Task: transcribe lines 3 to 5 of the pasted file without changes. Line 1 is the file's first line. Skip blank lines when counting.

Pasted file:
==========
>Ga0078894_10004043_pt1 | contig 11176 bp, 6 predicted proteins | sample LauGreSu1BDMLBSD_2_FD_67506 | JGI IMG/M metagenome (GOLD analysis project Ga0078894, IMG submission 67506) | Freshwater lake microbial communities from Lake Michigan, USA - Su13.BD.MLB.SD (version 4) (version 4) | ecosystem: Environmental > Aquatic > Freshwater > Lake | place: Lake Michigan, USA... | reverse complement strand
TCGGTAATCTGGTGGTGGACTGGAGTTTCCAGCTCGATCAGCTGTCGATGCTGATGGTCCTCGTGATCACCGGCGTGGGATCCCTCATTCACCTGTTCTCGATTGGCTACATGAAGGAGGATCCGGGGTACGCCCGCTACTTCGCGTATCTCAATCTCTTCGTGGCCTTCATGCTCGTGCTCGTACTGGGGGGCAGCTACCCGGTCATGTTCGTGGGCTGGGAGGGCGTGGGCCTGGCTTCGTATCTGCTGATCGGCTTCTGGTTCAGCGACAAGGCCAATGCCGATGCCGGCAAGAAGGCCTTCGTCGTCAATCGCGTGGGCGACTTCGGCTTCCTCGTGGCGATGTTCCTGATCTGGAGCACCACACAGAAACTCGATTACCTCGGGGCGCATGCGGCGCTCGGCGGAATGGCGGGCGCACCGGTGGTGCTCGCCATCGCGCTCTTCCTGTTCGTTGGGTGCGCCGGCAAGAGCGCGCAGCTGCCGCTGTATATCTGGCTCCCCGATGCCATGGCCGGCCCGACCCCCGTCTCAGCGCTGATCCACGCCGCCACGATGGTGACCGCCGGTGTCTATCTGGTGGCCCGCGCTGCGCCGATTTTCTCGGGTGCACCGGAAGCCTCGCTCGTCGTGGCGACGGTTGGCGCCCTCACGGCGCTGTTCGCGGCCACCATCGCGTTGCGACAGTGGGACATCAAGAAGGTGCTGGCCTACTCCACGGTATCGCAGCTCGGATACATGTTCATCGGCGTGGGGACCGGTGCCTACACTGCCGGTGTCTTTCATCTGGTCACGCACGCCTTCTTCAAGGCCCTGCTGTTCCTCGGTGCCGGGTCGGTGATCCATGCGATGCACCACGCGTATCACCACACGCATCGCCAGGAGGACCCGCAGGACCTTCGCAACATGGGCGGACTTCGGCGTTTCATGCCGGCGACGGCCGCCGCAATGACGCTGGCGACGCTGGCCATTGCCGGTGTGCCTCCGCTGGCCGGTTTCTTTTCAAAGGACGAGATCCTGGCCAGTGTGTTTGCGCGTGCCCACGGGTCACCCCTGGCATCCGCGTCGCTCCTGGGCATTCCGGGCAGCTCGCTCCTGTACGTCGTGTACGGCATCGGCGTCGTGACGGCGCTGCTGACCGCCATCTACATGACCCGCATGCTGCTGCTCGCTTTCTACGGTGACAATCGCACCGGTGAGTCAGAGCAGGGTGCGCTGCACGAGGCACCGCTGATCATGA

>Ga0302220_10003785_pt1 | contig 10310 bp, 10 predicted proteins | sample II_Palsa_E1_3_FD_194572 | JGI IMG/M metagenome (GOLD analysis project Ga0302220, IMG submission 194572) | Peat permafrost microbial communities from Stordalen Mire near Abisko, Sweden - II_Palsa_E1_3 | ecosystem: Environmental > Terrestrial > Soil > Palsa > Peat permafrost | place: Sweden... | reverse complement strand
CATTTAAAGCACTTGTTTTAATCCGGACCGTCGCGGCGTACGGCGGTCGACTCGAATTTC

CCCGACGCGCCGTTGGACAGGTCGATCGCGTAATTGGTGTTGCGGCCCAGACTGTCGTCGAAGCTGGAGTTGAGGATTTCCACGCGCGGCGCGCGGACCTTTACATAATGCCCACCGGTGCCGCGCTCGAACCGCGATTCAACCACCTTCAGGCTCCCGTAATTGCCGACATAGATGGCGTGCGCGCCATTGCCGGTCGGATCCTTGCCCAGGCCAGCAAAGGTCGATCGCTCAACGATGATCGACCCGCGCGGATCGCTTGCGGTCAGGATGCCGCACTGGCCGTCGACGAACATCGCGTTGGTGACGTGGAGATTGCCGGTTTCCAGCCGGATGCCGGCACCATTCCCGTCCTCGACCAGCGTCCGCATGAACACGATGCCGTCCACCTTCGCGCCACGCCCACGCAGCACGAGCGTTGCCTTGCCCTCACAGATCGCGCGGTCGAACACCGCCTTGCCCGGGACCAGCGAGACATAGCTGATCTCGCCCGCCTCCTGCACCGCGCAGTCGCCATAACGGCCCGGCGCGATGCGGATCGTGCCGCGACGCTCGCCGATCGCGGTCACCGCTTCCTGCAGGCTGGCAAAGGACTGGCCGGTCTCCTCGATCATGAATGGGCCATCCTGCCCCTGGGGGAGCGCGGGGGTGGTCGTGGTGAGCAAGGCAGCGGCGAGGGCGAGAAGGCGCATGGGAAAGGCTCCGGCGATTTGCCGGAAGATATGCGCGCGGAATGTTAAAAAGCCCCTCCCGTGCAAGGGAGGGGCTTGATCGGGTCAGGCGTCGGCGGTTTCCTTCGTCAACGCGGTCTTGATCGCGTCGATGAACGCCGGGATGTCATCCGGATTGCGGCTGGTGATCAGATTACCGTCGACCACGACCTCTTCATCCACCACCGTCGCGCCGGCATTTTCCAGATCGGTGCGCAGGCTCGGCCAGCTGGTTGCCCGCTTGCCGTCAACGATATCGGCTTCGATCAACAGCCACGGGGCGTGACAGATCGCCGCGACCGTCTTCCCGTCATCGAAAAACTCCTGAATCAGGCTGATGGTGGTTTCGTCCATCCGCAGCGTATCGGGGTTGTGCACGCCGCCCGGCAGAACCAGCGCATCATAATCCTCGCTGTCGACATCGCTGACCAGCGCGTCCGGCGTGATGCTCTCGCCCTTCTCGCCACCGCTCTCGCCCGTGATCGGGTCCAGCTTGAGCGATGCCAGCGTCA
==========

>Ga0302220_10003785_pt1 | contig 10310 bp, 10 predicted proteins | sample II_Palsa_E1_3_FD_194572 | JGI IMG/M metagenome (GOLD analysis project Ga0302220, IMG submission 194572) | Peat permafrost microbial communities from Stordalen Mire near Abisko, Sweden - II_Palsa_E1_3 | ecosystem: Environmental > Terrestrial > Soil > Palsa > Peat permafrost | place: Sweden... | reverse complement strand
CATTTAAAGCACTTGTTTTAATCCGGACCGTCGCGGCGTACGGCGGTCGACTCGAATTTC

CCCGACGCGCCGTTGGACAGGTCGATCGCGTAATTGGTGTTGCGGCCCAGACTGTCGTCGAAGCTGGAGTTGAGGATTTCCACGCGCGGCGCGCGGACCTTTACATAATGCCCACCGGTGCCGCGCTCGAACCGCGATTCAACCACCTTCAGGCTCCCGTAATTGCCGACATAGATGGCGTGCGCGCCATTGCCGGTCGGATCCTTGCCCAGGCCAGCAAAGGTCGATCGCTCAACGATGATCGACCCGCGCGGATCGCTTGCGGTCAGGATGCCGCACTGGCCGTCGACGAACATCGCGTTGGTGACGTGGAGATTGCCGGTTTCCAGCCGGATGCCGGCACCATTCCCGTCCTCGACCAGCGTCCGCATGAACACGATGCCGTCCACCTTCGCGCCACGCCCACGCAGCACGAGCGTTGCCTTGCCCTCACAGATCGCGCGGTCGAACACCGCCTTGCCCGGGACCAGCGAGACATAGCTGATCTCGCCCGCCTCCTGCACCGCGCAGTCGCCATAACGGCCCGGCGCGATGCGGATCGTGCCGCGACGCTCGCCGATCGCGGTCACCGCTTCCTGCAGGCTGGCAAAGGACTGGCCGGTCTCCTCGATCATGAATGGGCCATCCTGCCCCTGGGGGAGCGCGGGGGTGGTCGTGGTGAGCAAGGCAGCGGCGAGGGCGAGAAGGCGCATGGGAAAGGCTCCGGCGATTTGCCGGAAGATATGCGCGCGGAATGTTAAAAAGCCCCTCCCGTGCAAGGGAGGGGCTTGATCGGGTCAGGCGTCGGCGGTTTCCTTCGTCAACGCGGTCTTGATCGCGTCGATGAACGCCGGGATGTCATCCGGATTGCGGCTGGTGATCAGATTACCGTCGACCACGACCTCTTCATCCACCACCGTCGCGCCGGCATTTTCCAGATCGGTGCGCAGGCTCGGCCAGCTGGTTGCCCGCTTGCCGTCAACGATATCGGCTTCGATCAACAGCCACGGGGCGTGACAGATCGCCGCGACCGTCTTCCCGTCATCGAAAAACTCCTGAATCAGGCTGATGGTGGTTTCGTCCATCCGCAGCGTATCGGGGTTGTGCACGCCGCCCGGCAGAACCAGCGCATCATAATCCTCGCTGTCGACATCGCTGACCAGCGCGTCCGGCGTGATGCTCTCGCCCTTCTCGCCACCGCTCTCGCCCGTGATCGGGTCCAGCTTGAGCGATGCCAGCGTCA